Format

Send to

Choose Destination
Sleep Breath. 2013 May;17(2):549-55. doi: 10.1007/s11325-012-0718-y. Epub 2012 May 18.

Oxidative stress in patients with obstructive sleep apnea syndrome.

Author information

1
Department of Cardiology, University Hospital of Thessaly Biopolis, Larissa 41110, Greece.

Abstract

PURPOSE:

We aimed to investigate whether systemic oxidative stress is increased in patients with obstructive sleep apnea syndrome (OSAS).

METHODS:

A total of 18 patients with severe OSAS and 13 controls were included in the study. Inclusion criteria for OSAS patients were: snoring and apnea-hypopnea index (AHI) of >30 in full polysomnography, no previous treatment for OSAS, non-smoking status, and a medical history of being free of comorbidities known to increase oxidative stress. Controls were recruited among subjects assessed for snoring in the Sleep Laboratory Department if they had AHI<5. At baseline, patients were evaluated by the Epworth Sleepiness Scale and underwent spirometry, echocardiography, and full polysomnographic study. Blood samples were collected for evaluation of oxidative stress biomarkers [protein carbonyls, reduced (GSH) and oxidized (GSSG) glutathione, 8-isoprostane, thiobarbituric acid-reactive substances (TBARS), catalase activity, Cu-Zn superoxide dysmutase (SOD), total antioxidant capacity (TAC)] before and on the morning following polysomnography.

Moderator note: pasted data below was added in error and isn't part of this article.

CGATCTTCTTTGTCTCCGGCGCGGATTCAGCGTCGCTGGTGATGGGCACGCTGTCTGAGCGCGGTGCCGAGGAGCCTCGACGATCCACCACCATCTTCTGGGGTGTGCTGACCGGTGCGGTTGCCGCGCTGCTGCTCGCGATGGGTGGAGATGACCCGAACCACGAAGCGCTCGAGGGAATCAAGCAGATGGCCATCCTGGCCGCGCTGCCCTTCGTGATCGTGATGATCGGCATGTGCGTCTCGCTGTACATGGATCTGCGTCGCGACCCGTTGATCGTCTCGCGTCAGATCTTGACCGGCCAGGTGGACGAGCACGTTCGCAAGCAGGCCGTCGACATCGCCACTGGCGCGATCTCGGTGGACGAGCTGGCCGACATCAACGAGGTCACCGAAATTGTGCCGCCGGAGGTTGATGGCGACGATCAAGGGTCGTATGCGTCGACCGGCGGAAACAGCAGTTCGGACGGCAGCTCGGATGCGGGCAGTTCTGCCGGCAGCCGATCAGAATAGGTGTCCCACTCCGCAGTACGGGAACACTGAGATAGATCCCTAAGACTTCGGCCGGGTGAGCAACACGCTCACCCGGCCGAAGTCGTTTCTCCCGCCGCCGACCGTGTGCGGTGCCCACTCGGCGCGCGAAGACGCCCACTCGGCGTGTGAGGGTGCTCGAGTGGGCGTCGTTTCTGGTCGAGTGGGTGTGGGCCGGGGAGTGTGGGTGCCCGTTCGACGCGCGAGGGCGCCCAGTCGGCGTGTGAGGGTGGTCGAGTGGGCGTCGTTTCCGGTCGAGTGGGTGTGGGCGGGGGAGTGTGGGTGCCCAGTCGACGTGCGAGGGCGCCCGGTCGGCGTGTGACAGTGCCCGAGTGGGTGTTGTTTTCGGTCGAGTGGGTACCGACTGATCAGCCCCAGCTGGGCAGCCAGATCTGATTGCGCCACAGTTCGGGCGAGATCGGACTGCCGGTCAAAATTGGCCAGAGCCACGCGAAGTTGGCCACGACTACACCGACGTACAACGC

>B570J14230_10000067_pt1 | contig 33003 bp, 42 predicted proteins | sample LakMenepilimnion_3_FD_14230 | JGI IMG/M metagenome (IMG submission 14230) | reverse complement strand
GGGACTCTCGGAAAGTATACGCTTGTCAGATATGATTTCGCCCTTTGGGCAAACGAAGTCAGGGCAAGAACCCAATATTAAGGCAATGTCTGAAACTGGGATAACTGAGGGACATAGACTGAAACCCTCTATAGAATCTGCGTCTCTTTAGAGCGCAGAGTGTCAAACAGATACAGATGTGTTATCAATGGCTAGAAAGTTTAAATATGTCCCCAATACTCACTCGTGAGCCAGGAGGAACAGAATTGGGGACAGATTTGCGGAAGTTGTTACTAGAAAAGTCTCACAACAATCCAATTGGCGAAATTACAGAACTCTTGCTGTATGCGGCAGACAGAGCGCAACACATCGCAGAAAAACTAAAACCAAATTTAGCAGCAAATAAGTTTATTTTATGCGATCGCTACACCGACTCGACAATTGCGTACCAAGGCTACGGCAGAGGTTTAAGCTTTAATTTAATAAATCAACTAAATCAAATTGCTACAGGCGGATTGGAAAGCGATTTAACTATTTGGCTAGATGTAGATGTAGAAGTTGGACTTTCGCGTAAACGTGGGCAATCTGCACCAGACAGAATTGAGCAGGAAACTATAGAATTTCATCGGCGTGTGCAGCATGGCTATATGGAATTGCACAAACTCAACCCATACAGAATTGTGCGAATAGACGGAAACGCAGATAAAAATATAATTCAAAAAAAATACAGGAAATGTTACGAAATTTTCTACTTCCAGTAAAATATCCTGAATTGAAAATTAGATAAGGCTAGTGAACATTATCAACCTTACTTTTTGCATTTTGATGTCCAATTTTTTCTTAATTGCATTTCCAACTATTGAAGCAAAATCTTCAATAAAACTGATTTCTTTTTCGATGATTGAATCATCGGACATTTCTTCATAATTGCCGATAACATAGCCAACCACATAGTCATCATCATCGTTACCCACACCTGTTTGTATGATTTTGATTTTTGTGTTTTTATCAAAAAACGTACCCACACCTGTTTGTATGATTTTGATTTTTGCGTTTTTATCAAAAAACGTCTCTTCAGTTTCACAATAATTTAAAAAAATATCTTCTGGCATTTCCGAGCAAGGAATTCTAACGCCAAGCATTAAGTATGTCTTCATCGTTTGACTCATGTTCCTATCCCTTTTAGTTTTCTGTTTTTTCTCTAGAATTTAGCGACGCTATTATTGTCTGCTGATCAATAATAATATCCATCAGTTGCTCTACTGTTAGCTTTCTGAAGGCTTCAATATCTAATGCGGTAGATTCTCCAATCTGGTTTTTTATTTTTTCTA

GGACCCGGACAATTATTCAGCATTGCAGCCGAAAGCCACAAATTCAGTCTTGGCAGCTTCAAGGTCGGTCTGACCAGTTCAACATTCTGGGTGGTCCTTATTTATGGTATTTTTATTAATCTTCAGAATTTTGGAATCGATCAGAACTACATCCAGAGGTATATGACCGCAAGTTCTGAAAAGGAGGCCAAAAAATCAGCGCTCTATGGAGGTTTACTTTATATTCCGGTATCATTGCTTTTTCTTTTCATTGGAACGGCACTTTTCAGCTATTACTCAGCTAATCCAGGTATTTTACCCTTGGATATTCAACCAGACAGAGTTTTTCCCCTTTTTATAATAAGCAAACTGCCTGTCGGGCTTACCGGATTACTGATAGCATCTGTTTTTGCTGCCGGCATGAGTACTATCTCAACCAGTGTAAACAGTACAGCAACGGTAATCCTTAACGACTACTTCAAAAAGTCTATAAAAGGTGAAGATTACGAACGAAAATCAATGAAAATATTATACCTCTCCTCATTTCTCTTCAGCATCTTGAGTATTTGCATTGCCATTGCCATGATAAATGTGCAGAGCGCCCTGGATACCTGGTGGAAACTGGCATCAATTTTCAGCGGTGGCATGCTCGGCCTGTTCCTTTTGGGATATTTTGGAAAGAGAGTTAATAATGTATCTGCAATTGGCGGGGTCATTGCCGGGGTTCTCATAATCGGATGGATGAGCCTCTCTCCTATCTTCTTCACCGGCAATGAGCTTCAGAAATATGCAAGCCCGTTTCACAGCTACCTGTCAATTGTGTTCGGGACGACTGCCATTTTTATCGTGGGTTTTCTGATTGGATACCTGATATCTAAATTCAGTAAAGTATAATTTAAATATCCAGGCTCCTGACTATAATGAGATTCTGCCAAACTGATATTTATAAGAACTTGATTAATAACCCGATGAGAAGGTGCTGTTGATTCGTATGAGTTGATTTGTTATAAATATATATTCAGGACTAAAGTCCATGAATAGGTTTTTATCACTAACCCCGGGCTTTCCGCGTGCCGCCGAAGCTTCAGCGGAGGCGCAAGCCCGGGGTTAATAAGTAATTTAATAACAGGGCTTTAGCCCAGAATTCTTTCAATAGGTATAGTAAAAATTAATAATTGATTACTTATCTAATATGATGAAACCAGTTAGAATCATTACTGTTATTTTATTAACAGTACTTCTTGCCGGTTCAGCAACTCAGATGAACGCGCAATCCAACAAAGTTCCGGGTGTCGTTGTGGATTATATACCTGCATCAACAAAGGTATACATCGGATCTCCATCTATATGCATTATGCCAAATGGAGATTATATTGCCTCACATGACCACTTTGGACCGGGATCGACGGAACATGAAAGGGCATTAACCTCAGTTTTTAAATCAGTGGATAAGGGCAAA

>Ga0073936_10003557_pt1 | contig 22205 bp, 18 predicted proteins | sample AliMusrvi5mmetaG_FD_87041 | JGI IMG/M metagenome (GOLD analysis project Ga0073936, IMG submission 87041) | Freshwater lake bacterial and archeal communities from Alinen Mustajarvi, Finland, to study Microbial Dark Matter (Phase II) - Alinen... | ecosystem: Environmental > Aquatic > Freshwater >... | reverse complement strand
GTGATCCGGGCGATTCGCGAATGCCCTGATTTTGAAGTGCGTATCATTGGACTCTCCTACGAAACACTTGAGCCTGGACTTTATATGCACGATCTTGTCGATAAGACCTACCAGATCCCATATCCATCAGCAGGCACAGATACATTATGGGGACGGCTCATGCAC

RESULTS:

The overnight (morning-night) change (%) of GSH/GSSG ratio and GSH was significantly different between OSAS and controls (p = 0.03 and p = 0.048, respectively). Plasma protein carbonyls, erythrocyte catalase activity, 8-isoprostane, SOD, TBARS, and TAC plasma values were not different between OSAS and controls (p > 0.05). No significant correlation was found between changes in the levels of biomarkers and AHI, arousal, or desaturation index.

CONCLUSION:

The present prospective investigation in a population free of comorbidities or factors which may increase systemic oxidative stress provides evidence that obstructive sleep apnea per se might be associated with increased oxidative burden possibly via GSH/GSSG pathway.

PMID:
22610662
DOI:
10.1007/s11325-012-0718-y
[Indexed for MEDLINE]

Supplemental Content

Full text links

Icon for Springer
Loading ...
Support Center